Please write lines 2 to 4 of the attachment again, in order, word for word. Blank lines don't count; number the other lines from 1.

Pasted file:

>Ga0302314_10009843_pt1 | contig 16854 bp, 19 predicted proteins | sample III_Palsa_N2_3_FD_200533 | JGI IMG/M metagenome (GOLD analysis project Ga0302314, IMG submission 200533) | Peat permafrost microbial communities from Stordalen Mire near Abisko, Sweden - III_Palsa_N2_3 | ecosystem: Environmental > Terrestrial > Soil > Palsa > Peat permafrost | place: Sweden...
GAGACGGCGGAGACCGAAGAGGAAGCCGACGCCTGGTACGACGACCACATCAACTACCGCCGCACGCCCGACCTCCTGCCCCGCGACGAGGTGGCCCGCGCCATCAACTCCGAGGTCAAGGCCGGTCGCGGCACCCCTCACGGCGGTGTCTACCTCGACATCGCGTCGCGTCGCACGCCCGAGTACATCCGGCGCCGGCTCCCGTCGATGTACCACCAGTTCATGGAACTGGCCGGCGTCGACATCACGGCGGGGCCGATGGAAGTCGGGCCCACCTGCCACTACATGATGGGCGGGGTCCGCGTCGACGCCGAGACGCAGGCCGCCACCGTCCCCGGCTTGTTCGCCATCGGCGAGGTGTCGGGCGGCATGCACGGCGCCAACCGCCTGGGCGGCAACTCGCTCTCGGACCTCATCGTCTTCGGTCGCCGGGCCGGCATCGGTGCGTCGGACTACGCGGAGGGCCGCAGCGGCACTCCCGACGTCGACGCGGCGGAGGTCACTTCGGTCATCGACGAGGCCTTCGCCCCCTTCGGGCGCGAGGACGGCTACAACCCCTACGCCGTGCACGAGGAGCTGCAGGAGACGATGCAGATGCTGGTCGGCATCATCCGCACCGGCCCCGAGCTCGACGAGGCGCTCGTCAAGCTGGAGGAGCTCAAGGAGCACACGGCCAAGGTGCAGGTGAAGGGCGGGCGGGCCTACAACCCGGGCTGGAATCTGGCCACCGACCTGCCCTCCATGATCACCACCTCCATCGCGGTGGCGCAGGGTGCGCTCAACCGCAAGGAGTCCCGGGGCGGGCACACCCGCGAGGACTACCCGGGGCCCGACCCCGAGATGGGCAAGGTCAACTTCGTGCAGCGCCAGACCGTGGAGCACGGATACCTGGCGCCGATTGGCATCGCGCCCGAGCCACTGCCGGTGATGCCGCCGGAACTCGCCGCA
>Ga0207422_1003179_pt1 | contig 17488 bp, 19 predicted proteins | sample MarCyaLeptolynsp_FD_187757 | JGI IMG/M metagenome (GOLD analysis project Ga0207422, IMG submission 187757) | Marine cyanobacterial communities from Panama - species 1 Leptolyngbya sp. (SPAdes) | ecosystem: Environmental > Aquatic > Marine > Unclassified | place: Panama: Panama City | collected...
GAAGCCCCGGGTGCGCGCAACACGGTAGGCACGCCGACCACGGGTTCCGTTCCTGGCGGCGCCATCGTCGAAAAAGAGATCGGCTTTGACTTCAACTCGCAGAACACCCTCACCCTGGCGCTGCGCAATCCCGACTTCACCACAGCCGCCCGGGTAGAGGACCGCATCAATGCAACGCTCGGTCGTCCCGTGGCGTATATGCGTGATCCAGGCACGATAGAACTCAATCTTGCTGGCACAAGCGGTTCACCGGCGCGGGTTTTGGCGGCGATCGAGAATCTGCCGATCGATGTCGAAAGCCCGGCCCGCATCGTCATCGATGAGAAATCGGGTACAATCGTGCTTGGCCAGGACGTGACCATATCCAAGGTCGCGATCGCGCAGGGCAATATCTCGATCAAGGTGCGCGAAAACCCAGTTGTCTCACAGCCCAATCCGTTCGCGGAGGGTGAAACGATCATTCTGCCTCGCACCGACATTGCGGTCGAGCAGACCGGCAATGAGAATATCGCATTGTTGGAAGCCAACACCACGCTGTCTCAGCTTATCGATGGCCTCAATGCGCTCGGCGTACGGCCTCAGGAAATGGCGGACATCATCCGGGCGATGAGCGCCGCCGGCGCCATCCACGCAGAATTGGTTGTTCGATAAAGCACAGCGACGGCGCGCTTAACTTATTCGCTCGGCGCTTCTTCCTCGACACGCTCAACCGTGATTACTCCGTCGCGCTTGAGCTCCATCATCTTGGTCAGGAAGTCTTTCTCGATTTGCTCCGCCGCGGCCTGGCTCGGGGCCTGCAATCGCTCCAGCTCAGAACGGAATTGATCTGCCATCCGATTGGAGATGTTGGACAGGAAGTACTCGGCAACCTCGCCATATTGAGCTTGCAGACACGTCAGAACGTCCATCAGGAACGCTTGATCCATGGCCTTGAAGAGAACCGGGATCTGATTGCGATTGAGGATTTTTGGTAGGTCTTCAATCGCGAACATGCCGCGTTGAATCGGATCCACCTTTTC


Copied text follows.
GAGACGGCGGAGACCGAAGAGGAAGCCGACGCCTGGTACGACGACCACATCAACTACCGCCGCACGCCCGACCTCCTGCCCCGCGACGAGGTGGCCCGCGCCATCAACTCCGAGGTCAAGGCCGGTCGCGGCACCCCTCACGGCGGTGTCTACCTCGACATCGCGTCGCGTCGCACGCCCGAGTACATCCGGCGCCGGCTCCCGTCGATGTACCACCAGTTCATGGAACTGGCCGGCGTCGACATCACGGCGGGGCCGATGGAAGTCGGGCCCACCTGCCACTACATGATGGGCGGGGTCCGCGTCGACGCCGAGACGCAGGCCGCCACCGTCCCCGGCTTGTTCGCCATCGGCGAGGTGTCGGGCGGCATGCACGGCGCCAACCGCCTGGGCGGCAACTCGCTCTCGGACCTCATCGTCTTCGGTCGCCGGGCCGGCATCGGTGCGTCGGACTACGCGGAGGGCCGCAGCGGCACTCCCGACGTCGACGCGGCGGAGGTCACTTCGGTCATCGACGAGGCCTTCGCCCCCTTCGGGCGCGAGGACGGCTACAACCCCTACGCCGTGCACGAGGAGCTGCAGGAGACGATGCAGATGCTGGTCGGCATCATCCGCACCGGCCCCGAGCTCGACGAGGCGCTCGTCAAGCTGGAGGAGCTCAAGGAGCACACGGCCAAGGTGCAGGTGAAGGGCGGGCGGGCCTACAACCCGGGCTGGAATCTGGCCACCGACCTGCCCTCCATGATCACCACCTCCATCGCGGTGGCGCAGGGTGCGCTCAACCGCAAGGAGTCCCGGGGCGGGCACACCCGCGAGGACTACCCGGGGCCCGACCCCGAGATGGGCAAGGTCAACTTCGTGCAGCGCCAGACCGTGGAGCACGGATACCTGGCGCCGATTGGCATCGCGCCCGAGCCACTGCCGGTGATGCCGCCGGAACTCGCCGCA
>Ga0207422_1003179_pt1 | contig 17488 bp, 19 predicted proteins | sample MarCyaLeptolynsp_FD_187757 | JGI IMG/M metagenome (GOLD analysis project Ga0207422, IMG submission 187757) | Marine cyanobacterial communities from Panama - species 1 Leptolyngbya sp. (SPAdes) | ecosystem: Environmental > Aquatic > Marine > Unclassified | place: Panama: Panama City | collected...
GAAGCCCCGGGTGCGCGCAACACGGTAGGCACGCCGACCACGGGTTCCGTTCCTGGCGGCGCCATCGTCGAAAAAGAGATCGGCTTTGACTTCAACTCGCAGAACACCCTCACCCTGGCGCTGCGCAATCCCGACTTCACCACAGCCGCCCGGGTAGAGGACCGCATCAATGCAACGCTCGGTCGTCCCGTGGCGTATATGCGTGATCCAGGCACGATAGAACTCAATCTTGCTGGCACAAGCGGTTCACCGGCGCGGGTTTTGGCGGCGATCGAGAATCTGCCGATCGATGTCGAAAGCCCGGCCCGCATCGTCATCGATGAGAAATCGGGTACAATCGTGCTTGGCCAGGACGTGACCATATCCAAGGTCGCGATCGCGCAGGGCAATATCTCGATCAAGGTGCGCGAAAACCCAGTTGTCTCACAGCCCAATCCGTTCGCGGAGGGTGAAACGATCATTCTGCCTCGCACCGACATTGCGGTCGAGCAGACCGGCAATGAGAATATCGCATTGTTGGAAGCCAACACCACGCTGTCTCAGCTTATCGATGGCCTCAATGCGCTCGGCGTACGGCCTCAGGAAATGGCGGACATCATCCGGGCGATGAGCGCCGCCGGCGCCATCCACGCAGAATTGGTTGTTCGATAAAGCACAGCGACGGCGCGCTTAACTTATTCGCTCGGCGCTTCTTCCTCGACACGCTCAACCGTGATTACTCCGTCGCGCTTGAGCTCCATCATCTTGGTCAGGAAGTCTTTCTCGATTTGCTCCGCCGCGGCCTGGCTCGGGGCCTGCAATCGCTCCAGCTCAGAACGGAATTGATCTGCCATCCGATTGGAGATGTTGGACAGGAAGTACTCGGCAACCTCGCCATATTGAGCTTGCAGACACGTCAGAACGTCCATCAGGAACGCTTGATCCATGGCCTTGAAGAGAACCGGGATCTGATTGCGATTGAGGATTTTTGGTAGGTCTTCAATCGCGAACATGCCGCGTTGAATCGGATCCACCTTTTC